As it celebrates its 20th anniversary, it is fitting for TOP Museum to feature Apichatpong Weerasethakul, a Palme d’Or-winning director now in his 20th year of filmmaking. “Ghosts in the Darkness” is an exhibition in two parts, the first presenting photography and video installations in an exploration of the ideas and inspirations behind Weerasethakul’s films.
The other segment (ended January 5) screened four blocks of shorter works as brief as three minutes and as long as sixty. Although this part has ended, do not be discouraged from seeing the first portion, which is more than worth a trip to TOP Museum. If anything, the stills, video sketches, and short films on display here will build curiosity for Weerasethakul’s longer works, a few of which can be found online. One of his full features, Uncle Boonmee Who Can Recall His Past Lives, is occasionally on Netflix.
The title “Ghosts in the Darkness” shares its name with a beautiful essay by Weerasethakul in the exhibition catalogue. For him, “ghosts” allude to invisible beings featuring significantly in his art. His interest is in the duality of these supernatural forms, contrasted in nearly plot-less direction depicting everyday life with natural dialog and very little camera movement. For a juxtaposition with such potential for suspense, these are not in any way horror films. They are symbolically surreal, best demonstrated in a scene from Uncle Boonmee in which the terminally ill lead character sits down for dinner with his sister-in-law and nephew. His wife, who has died decades prior, slowly appears in an empty chair. The three living characters are initially taken aback, but immediately accept her presence and begin a casual conversation. This is all in one medium-long shot with no movement or cuts, and no music. The scene comes off so naturally that is jarring, a perfect example of Weerasethakul’s work.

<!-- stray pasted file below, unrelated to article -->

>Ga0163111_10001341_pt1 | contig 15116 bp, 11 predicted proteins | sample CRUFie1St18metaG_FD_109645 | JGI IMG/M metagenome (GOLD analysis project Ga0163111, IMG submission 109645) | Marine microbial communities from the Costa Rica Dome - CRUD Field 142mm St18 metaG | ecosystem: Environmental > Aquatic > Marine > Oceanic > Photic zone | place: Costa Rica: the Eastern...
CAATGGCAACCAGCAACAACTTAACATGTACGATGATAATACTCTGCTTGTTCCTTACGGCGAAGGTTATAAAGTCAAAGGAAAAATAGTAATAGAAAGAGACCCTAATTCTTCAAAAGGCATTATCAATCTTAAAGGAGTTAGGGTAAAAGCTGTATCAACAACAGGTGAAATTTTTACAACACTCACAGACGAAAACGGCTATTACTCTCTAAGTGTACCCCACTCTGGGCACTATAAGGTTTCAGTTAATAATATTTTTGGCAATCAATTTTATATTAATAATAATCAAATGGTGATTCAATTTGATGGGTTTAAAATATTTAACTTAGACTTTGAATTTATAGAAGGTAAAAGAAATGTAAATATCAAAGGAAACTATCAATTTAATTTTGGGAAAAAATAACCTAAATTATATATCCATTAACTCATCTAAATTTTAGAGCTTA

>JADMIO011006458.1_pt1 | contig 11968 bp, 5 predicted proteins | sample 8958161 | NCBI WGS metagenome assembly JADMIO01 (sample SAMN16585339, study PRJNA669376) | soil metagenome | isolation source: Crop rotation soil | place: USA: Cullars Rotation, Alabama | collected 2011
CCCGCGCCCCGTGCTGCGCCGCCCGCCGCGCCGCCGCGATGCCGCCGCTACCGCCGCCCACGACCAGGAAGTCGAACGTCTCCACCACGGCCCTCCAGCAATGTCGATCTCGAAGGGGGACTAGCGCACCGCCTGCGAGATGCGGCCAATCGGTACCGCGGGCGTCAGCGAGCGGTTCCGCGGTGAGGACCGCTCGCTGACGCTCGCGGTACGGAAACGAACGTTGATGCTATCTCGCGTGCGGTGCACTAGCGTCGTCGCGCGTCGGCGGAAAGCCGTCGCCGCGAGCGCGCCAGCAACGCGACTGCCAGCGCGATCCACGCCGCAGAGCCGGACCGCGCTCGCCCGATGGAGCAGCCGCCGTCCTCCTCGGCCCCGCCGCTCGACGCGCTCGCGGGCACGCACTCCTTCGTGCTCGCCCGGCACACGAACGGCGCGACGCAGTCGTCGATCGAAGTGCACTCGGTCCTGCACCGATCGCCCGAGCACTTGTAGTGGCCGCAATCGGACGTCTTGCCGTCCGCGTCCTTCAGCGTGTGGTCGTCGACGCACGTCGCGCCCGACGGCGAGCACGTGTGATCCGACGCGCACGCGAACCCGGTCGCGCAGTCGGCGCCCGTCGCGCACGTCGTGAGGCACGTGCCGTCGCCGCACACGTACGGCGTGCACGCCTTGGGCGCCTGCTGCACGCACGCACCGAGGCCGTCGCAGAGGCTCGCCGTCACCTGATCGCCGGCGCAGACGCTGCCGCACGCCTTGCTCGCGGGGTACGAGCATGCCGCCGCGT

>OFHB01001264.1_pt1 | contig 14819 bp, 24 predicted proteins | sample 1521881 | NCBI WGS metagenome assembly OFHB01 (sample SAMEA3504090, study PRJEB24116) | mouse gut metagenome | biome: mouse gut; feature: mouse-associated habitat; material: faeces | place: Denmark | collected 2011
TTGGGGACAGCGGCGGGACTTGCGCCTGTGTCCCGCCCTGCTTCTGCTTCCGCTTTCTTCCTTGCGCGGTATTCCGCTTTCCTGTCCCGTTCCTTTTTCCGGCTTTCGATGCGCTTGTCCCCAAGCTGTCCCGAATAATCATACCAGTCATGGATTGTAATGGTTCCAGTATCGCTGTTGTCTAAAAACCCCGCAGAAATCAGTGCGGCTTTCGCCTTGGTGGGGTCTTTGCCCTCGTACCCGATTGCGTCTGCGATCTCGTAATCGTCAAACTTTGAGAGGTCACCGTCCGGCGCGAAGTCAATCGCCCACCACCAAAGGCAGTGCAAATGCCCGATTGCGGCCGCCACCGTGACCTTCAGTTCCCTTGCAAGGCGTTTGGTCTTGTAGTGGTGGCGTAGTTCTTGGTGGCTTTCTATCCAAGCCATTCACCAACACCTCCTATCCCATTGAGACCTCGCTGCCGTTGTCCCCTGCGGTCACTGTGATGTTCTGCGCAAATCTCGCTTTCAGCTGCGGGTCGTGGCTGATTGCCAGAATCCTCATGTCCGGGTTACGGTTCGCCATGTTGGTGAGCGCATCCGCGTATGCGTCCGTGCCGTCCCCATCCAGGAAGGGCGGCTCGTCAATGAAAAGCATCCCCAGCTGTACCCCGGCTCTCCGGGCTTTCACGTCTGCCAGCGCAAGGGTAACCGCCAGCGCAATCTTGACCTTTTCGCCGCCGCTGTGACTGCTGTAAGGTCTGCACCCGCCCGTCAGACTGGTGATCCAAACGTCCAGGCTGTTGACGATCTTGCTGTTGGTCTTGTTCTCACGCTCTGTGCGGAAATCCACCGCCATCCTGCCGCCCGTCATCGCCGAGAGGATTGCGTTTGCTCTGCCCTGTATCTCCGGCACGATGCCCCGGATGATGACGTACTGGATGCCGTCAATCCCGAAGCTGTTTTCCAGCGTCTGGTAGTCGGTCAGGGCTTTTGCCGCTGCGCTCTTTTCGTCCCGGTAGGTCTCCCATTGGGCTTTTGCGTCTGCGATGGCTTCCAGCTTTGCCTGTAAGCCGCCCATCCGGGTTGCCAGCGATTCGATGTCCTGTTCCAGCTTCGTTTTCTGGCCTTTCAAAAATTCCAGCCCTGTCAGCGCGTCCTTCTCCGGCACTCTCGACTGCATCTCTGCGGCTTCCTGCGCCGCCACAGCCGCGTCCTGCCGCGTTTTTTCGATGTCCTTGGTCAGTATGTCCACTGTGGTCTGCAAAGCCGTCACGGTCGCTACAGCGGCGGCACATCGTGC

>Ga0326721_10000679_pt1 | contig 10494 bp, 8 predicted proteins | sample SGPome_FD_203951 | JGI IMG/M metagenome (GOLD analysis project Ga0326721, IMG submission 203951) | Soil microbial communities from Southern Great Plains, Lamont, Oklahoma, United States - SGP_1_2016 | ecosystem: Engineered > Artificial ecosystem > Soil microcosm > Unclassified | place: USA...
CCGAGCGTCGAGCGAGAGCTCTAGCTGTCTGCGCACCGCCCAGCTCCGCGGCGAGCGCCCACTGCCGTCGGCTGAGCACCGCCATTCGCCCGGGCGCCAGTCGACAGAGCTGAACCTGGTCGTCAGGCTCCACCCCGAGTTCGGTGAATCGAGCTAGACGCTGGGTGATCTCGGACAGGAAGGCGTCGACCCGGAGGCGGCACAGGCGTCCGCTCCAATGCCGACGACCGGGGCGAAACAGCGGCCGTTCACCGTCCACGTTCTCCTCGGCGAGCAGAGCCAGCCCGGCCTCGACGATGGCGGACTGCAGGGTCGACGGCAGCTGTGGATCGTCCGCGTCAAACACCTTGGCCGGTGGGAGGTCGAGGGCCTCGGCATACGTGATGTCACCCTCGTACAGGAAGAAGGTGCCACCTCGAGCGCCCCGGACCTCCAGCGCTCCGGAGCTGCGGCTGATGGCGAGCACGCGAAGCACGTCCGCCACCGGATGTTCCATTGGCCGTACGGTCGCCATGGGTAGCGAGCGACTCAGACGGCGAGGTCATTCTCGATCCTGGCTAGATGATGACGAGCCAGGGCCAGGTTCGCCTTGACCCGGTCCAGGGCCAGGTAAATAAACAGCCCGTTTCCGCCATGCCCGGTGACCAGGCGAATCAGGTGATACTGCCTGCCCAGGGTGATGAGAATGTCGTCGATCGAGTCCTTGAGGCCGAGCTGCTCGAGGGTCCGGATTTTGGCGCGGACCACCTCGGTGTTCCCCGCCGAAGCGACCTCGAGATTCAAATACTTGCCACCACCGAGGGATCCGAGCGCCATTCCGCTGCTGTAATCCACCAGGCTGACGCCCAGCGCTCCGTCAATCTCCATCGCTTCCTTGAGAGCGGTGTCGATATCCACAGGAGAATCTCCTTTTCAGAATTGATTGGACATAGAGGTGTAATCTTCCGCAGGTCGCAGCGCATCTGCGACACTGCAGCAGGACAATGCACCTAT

The notion of ghosts takes on further meaning when seen as representations of things past. The majority of Weerasethakul’s films are shot in his home region of northeast Thailand, an area that has undergone drastic change: What was once a jungle is now a city with a political history as a Communist Party stronghold, the presence of which was largely eradicated by Thai government forces around the time of the Vietnam War. This place is said to be the site of some of the worst atrocities of the conflict between the insurgents and the arms, so much so that anyone involved was killed or ran off, to the effect that very little remains in witness to this history…except for memories. A few of the films touch on this political side while bringing in childhood memories in conjunction with the region’s history. This is an important point in Weerasethakul’s artistic development: his ghosts, rooted in recollections of childhood, have evolved into specters of political memory.
Weerasethakul’s works are all essentially about life, and TOP’s exhibition captures the artist’s notion of life as a cycle. Though understated, The Fire (2009), a photo of a rice field burning, means so much. In order to grow new crops old ones must be destroyed. It is violent yet necessary for creation, a cycle. During a talk Weerasethakul repeatedly spoke of how personal this work is to him. The photo Father’s Clinic (2016) shows the room in which his father had recently died, again pointing to a preoccupation with the continuity of life and death.
Another telling installation is a simple row of books selected by Weerasethakul that have inspired his work over the years. Looking at someone’s bookshelf provides insight into who the person is, and Weerasethakul’s micro-library with authors including Oliver Sacks, Donald Richie, and Yukio Mishima is no different. Mishima and Richie are both major figures of Japanese culture, and Weerasethakul mentioned in his talk that, along with India, Japan has been a vital reference in his creative practice. In terms of their pacing and plot-averse focus on the everyday, Weerasethakul’s films come across somewhere between those of India’s Satyajit Ray and Japan’s Yasujiro Ozu. Remarkably, these three paragons of their national cinemas all take a similarly unconventional approach: Instead of “What happens next,” with their films one must constantly ask, “What is happening?”